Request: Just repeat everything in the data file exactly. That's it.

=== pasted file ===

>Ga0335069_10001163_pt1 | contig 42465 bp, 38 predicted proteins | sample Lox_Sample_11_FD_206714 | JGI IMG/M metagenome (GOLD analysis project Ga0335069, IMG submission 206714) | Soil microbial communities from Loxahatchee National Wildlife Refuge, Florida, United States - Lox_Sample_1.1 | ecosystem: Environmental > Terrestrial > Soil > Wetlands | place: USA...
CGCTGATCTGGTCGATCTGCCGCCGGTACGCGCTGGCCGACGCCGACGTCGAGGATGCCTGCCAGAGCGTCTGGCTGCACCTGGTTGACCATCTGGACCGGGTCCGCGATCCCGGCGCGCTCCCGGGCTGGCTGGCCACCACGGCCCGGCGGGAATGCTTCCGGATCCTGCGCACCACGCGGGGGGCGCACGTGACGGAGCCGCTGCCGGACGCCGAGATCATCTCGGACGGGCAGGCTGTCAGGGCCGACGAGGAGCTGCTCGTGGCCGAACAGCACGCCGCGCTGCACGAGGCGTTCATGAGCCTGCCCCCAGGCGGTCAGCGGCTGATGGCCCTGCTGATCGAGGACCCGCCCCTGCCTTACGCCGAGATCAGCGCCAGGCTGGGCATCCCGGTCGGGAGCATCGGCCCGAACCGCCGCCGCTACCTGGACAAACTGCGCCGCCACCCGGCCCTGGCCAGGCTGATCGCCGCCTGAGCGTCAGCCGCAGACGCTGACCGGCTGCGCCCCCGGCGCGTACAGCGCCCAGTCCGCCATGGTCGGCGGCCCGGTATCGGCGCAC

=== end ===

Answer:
>Ga0335069_10001163_pt1 | contig 42465 bp, 38 predicted proteins | sample Lox_Sample_11_FD_206714 | JGI IMG/M metagenome (GOLD analysis project Ga0335069, IMG submission 206714) | Soil microbial communities from Loxahatchee National Wildlife Refuge, Florida, United States - Lox_Sample_1.1 | ecosystem: Environmental > Terrestrial > Soil > Wetlands | place: USA...
CGCTGATCTGGTCGATCTGCCGCCGGTACGCGCTGGCCGACGCCGACGTCGAGGATGCCTGCCAGAGCGTCTGGCTGCACCTGGTTGACCATCTGGACCGGGTCCGCGATCCCGGCGCGCTCCCGGGCTGGCTGGCCACCACGGCCCGGCGGGAATGCTTCCGGATCCTGCGCACCACGCGGGGGGCGCACGTGACGGAGCCGCTGCCGGACGCCGAGATCATCTCGGACGGGCAGGCTGTCAGGGCCGACGAGGAGCTGCTCGTGGCCGAACAGCACGCCGCGCTGCACGAGGCGTTCATGAGCCTGCCCCCAGGCGGTCAGCGGCTGATGGCCCTGCTGATCGAGGACCCGCCCCTGCCTTACGCCGAGATCAGCGCCAGGCTGGGCATCCCGGTCGGGAGCATCGGCCCGAACCGCCGCCGCTACCTGGACAAACTGCGCCGCCACCCGGCCCTGGCCAGGCTGATCGCCGCCTGAGCGTCAGCCGCAGACGCTGACCGGCTGCGCCCCCGGCGCGTACAGCGCCCAGTCCGCCATGGTCGGCGGCCCGGTATCGGCGCAC